Insights

  1. As a recruiter, my job entails finding the right talent. My daily schedule is planned out according to what kind of a person my company is looking to hire.
  2. A chief benefit of working as a recruiter is the fact that you’re adding value to the business directly! However, this can be considered a challenge too since it can affect your company in a good/bad way.
  3. One of the biggest challenges is to hire people for night shifts. It’s difficult to find people who are willing to work in night shifts.
  4. As a recruiter, you have to approach people and convince them to join your company. This requires commendable communication skills.

Personal Details-

Name – Malavika Acharya

Gender – Female

Age – 26 years

City – Mumbai

Profession – Recruiter at Sterling Talent Solutions (leadership hiring)

Industry – Human Resources, BPO

LinkedIn – https://in.linkedin.com/in/malavika-acharya-899b8678

Where were you born and raised?

I was born and raised in Mumbai. I completed my schooling, pursued my higher education and established a career in this city itself. We’re a family of three, my parents and me. My father is currently working in the pharmaceutical industry and mother is a professor.

Who would you say, had a remarkable influence on you growing up and how?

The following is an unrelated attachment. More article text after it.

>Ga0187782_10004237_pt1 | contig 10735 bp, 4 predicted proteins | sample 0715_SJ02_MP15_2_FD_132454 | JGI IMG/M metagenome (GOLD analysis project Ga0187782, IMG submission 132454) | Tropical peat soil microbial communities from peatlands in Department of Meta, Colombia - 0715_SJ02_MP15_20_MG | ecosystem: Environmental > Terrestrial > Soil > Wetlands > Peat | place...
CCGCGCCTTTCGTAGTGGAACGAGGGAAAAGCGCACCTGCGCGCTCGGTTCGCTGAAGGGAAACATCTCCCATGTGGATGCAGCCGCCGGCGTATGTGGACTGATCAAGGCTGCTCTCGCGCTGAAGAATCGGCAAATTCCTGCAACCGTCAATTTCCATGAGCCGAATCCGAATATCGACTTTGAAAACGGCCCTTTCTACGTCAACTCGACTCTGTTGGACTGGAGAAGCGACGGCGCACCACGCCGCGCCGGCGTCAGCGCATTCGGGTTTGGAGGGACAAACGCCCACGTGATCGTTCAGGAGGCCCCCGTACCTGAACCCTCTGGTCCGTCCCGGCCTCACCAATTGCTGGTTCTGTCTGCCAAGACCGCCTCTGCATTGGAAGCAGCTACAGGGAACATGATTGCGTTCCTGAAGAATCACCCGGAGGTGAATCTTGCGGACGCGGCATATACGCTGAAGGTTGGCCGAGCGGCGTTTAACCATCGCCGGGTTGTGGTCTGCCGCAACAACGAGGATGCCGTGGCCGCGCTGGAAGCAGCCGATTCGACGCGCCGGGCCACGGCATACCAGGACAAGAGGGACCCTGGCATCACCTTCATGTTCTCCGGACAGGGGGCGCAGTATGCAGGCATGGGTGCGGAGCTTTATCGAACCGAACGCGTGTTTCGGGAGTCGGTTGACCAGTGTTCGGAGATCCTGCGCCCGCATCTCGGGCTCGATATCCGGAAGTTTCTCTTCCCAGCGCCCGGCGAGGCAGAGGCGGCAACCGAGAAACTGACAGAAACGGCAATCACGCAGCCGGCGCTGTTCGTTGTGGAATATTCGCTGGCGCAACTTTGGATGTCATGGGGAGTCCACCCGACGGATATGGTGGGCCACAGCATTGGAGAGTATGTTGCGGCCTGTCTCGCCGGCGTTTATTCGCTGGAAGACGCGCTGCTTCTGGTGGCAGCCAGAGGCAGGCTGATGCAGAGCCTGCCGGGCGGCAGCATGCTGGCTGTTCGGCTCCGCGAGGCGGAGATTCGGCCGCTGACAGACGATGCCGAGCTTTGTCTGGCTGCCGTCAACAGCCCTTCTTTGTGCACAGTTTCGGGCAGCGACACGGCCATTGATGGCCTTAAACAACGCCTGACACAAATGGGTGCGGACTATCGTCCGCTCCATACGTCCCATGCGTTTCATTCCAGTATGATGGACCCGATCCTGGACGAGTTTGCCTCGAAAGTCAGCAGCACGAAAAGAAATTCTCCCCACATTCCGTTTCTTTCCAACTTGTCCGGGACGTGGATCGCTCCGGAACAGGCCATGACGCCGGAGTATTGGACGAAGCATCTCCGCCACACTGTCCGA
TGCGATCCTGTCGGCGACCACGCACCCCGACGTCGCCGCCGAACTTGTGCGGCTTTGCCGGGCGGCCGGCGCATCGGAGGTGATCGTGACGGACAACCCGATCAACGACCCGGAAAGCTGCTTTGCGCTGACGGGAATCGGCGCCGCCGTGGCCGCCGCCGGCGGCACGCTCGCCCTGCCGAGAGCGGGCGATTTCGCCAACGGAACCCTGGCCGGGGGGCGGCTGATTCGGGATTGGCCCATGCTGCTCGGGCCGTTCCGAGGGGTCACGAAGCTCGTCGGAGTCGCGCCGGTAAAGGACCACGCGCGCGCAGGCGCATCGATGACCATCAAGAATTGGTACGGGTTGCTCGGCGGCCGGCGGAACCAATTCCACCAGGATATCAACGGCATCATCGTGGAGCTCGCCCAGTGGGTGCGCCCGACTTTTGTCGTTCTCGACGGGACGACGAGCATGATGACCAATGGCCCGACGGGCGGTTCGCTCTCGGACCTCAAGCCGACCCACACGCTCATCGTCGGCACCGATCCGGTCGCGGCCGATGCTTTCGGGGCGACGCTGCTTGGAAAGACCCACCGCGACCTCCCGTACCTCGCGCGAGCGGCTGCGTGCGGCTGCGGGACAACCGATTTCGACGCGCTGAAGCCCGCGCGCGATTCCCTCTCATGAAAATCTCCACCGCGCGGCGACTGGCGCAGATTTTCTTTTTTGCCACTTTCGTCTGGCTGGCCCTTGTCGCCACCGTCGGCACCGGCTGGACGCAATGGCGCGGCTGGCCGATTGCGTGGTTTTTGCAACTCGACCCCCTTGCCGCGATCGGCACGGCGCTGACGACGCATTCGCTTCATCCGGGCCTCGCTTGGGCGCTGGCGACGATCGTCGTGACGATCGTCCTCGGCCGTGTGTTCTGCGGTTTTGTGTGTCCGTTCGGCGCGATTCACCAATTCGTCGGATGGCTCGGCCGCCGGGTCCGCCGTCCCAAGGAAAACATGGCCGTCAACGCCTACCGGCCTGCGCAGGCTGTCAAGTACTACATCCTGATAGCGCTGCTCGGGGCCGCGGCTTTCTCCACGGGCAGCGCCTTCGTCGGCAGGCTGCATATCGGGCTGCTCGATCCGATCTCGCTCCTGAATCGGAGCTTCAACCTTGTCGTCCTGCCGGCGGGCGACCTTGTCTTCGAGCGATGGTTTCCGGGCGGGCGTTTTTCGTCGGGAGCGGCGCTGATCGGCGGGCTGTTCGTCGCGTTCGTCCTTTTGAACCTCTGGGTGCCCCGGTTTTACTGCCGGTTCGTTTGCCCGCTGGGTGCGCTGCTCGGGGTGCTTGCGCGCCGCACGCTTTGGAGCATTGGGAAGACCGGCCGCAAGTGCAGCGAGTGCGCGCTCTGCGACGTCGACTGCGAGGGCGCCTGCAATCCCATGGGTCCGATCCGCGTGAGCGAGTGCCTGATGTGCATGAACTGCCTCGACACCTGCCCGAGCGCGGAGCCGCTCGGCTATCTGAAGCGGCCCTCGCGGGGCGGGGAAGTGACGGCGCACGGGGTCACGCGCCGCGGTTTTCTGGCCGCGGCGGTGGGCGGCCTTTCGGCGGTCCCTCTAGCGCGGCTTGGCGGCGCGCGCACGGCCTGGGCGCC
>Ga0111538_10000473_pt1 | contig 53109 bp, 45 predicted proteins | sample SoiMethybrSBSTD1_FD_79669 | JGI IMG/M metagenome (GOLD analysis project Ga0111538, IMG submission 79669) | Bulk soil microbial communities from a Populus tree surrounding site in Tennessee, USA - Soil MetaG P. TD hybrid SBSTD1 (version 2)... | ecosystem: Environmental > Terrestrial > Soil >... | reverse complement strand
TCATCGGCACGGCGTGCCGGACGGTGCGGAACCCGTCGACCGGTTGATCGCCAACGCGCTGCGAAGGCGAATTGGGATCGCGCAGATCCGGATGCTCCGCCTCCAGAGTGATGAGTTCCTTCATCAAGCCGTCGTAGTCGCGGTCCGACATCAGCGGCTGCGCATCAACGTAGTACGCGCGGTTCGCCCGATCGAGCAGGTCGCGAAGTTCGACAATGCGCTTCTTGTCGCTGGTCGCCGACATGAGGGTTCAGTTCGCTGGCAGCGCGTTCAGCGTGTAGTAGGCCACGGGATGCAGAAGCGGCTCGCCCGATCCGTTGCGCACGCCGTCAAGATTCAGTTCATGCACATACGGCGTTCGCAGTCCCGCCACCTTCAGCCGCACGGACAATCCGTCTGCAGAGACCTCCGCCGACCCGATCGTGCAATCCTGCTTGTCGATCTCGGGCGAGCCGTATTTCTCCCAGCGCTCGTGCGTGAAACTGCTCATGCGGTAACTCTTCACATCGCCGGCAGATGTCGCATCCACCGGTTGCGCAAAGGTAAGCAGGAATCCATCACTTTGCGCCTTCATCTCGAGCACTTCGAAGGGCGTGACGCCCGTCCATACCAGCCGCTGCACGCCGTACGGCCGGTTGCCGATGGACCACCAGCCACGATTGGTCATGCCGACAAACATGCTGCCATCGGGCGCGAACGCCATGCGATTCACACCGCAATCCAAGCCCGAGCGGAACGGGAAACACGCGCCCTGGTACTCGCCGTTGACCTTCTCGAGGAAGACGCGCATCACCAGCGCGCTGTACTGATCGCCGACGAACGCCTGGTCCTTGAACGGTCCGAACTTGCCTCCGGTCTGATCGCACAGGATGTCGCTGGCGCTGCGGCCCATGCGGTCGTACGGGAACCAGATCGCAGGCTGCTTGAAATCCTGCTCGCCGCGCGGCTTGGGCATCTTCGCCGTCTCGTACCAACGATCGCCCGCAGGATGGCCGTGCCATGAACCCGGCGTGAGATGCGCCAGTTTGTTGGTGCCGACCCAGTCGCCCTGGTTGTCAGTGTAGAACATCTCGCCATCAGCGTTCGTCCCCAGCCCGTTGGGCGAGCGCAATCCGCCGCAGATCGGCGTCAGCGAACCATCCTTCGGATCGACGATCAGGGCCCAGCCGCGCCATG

Growing up, I think my mother had a lot of influence on me. Being a mother and a professor, she spent more time with me. She taught me a lot of lessons which definitely shaped me as a person.

Please give a summary of your career and describe your role as a recruiter/HR.

After pursuing my MBA in HR from NMIMS, I started working with “Anchor by Panasonic” where I served as an HR management trainee.

After about five months of working there, I joined a company called “Resource Bridge”. Here, I was in-charge of leadership hiring.

After about one and a half years, I got the opportunity to work with “Sterling Talent Solutions”. Currently, my job entails leadership hiring, which is similar to what I was doing at Resource Bridge. I’ve worked with them for a year now.

Which institutes, according to you, are the best for pursuing a career in HR?

If you’re looking to pursue a career similar to mine, I’d suggest you consider applying to any of the top business schools in India.

However, specifically speaking, I think “XLRI Jamshedpur and “TATA Institute of Social Sciences” in Mumbai are some commendable institutes from where you can pursue your degree.

Also, “Symbiosis” located in Pune has an institute called “SCMHRD” which is specifically for HR.

Then again, if you pursue your MBA from any of the top 10 business schools in India, you’ll be good to go!

How much does it cost to do MBA in HR?

If you’re pursuing your MBA from one of the top business schools in India, the fee structure tends to be incredulously expensive. Hence, you may incur an expenditure that’s as high as 14 lakhs INR for your two-year MBA course. So it all depends upon the college you’re attending.